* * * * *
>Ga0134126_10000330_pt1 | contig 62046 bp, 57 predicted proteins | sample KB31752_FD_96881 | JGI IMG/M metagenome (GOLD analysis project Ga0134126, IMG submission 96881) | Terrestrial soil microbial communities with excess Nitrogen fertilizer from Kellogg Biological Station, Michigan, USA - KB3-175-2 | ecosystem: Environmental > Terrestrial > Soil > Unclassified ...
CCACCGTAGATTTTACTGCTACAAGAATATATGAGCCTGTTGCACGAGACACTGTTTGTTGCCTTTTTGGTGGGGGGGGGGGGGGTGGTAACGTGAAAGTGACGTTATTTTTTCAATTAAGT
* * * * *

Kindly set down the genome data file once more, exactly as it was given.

>Ga0134126_10000330_pt1 | contig 62046 bp, 57 predicted proteins | sample KB31752_FD_96881 | JGI IMG/M metagenome (GOLD analysis project Ga0134126, IMG submission 96881) | Terrestrial soil microbial communities with excess Nitrogen fertilizer from Kellogg Biological Station, Michigan, USA - KB3-175-2 | ecosystem: Environmental > Terrestrial > Soil > Unclassified ...
CCACCGTAGATTTTACTGCTACAAGAATATATGAGCCTGTTGCACGAGACACTGTTTGTTGCCTTTTTGGTGGGGGGGGGGGGGGTGGTAACGTGAAAGTGACGTTATTTTTTCAATTAAGT